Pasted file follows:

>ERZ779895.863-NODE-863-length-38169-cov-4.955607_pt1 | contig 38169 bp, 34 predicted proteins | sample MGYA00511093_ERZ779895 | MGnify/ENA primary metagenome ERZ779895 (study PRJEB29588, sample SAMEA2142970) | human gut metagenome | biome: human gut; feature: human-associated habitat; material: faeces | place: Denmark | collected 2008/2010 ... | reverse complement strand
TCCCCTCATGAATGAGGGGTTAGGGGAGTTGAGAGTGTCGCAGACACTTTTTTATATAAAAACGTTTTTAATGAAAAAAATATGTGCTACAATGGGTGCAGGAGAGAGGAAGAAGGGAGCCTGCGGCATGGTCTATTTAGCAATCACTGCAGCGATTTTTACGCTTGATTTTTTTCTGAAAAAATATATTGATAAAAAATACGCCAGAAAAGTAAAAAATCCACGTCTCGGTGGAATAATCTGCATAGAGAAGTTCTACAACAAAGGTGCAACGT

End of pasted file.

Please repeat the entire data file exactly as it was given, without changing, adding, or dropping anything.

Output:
>ERZ779895.863-NODE-863-length-38169-cov-4.955607_pt1 | contig 38169 bp, 34 predicted proteins | sample MGYA00511093_ERZ779895 | MGnify/ENA primary metagenome ERZ779895 (study PRJEB29588, sample SAMEA2142970) | human gut metagenome | biome: human gut; feature: human-associated habitat; material: faeces | place: Denmark | collected 2008/2010 ... | reverse complement strand
TCCCCTCATGAATGAGGGGTTAGGGGAGTTGAGAGTGTCGCAGACACTTTTTTATATAAAAACGTTTTTAATGAAAAAAATATGTGCTACAATGGGTGCAGGAGAGAGGAAGAAGGGAGCCTGCGGCATGGTCTATTTAGCAATCACTGCAGCGATTTTTACGCTTGATTTTTTTCTGAAAAAATATATTGATAAAAAATACGCCAGAAAAGTAAAAAATCCACGTCTCGGTGGAATAATCTGCATAGAGAAGTTCTACAACAAAGGTGCAACGT